The first Black QB on record in the NFL was Fritz Pollard who was mentioned earlier. He was also a halfback who became player/head coach, or co-head coach, also the first in NFL history, depending on the source you quote. Ours are BlackAthlete.net, The Coffin Corner and Ezine Articles. Here's part one to a detailed history on the subject, some of which was used in the research for our "racism" article, that I encourage you to continue to examine: http://tinyurl.com/9jtr7hp

Due to racial attitudes and institution restrictions of the time, not many Black players were allowed to fully exploit their abilities. Pollard was a star in Track and football at Brown University, even becoming the first Black man to play in the Rose Bowl. - http://tinyurl.com/8hssdmh

Pollard would be the last starting QB pro football would see until 1968 when the Denver Broncos of the AFL put Marlin Briscoe under center. And it would be almost 50 years before the NFL would see another Black signal caller.

James Harris of the Buffalo Bills got the opportunity to start an NFL game, albeit an inauspicious one, as a rookie in 1969. It was the Los Angeles Rams, though, who presented the NFL with the first Black QB to start a playoff game in 1974: James Harris.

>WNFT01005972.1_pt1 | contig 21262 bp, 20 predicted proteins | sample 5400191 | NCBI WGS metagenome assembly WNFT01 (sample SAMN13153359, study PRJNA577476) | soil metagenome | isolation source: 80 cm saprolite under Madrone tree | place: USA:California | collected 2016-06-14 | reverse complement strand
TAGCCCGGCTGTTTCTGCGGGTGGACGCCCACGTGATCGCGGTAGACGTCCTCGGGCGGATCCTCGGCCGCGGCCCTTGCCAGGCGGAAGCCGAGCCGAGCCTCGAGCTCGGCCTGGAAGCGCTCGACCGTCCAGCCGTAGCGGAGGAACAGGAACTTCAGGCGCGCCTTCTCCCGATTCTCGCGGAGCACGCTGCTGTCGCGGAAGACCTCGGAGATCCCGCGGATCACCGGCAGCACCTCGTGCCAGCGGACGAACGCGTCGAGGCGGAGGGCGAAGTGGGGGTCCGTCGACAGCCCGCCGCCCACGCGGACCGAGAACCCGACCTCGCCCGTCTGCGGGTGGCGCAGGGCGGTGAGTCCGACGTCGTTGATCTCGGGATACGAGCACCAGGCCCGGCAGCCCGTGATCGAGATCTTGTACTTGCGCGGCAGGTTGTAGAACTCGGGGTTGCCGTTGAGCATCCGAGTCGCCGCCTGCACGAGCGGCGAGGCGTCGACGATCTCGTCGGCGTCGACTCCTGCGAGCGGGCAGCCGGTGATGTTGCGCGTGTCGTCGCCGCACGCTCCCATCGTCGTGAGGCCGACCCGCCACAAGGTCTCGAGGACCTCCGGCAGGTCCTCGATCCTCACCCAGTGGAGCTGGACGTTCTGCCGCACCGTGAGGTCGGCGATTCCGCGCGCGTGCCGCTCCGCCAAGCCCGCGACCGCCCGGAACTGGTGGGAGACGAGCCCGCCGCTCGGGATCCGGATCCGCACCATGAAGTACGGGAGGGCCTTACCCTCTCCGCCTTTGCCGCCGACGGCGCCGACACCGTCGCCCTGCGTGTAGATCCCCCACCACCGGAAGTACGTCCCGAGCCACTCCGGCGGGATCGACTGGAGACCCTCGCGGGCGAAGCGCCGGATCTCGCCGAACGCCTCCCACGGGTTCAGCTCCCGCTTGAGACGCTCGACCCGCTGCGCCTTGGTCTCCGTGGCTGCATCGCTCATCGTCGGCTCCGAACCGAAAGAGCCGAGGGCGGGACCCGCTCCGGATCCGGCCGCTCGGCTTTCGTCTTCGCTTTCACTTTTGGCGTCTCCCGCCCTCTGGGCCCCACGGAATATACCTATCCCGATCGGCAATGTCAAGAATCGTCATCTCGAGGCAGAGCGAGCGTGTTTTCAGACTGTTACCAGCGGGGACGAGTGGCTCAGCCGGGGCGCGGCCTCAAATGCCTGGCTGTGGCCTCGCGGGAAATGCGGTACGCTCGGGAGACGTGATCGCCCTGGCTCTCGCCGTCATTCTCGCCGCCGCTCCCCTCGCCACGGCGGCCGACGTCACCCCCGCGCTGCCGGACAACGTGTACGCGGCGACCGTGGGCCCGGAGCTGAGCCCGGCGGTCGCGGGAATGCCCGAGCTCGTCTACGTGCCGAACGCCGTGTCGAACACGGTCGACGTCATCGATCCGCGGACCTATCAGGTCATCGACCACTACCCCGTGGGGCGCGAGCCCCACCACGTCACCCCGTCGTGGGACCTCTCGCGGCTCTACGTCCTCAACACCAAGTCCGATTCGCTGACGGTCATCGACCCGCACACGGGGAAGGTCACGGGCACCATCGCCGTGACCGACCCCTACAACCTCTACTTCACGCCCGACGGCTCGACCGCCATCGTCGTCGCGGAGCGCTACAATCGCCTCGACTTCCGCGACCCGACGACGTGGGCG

Still, though, with there being five decades separating having the chance to prove their abilities, stereotypes and stigmas became entrenched in the minds of many that it was too cerebral of a position for the Black man to succeed.

There were, and continually so for a long time thereafter, general managers and owners and, to some degree, coaches who believed whites were better quarterbacks. Engrained institutional and societal reasons were at play. There certainly are very specific traits and/or qualities needed to play the position at the highest level: Leadership, being able to make quick decisions, pocket presence, confidence, intelligence, throwing accuracy, etc... For the longest time the image of the "golden boy" was insidiously pervasive.

Do white QBs perform better in these areas than Black QBs. One could argue that perhaps. If you wanted to take it there, you could cite the historical difference in SAT scores between white and Black students if you wanted to claim a lack of intelligence. A gap that's narrowing, by the way.

The problem with that, though, is you'd be ignoring a greater societal issue. For centuries the Black race was conditioned to believe just that. That they were less intelligent and not as able to shoulder such weights. When something is beaten into you, literally and figuratively, for so long, you start to believe it. You're also saying that Blacks aren't smart enough to be leaders.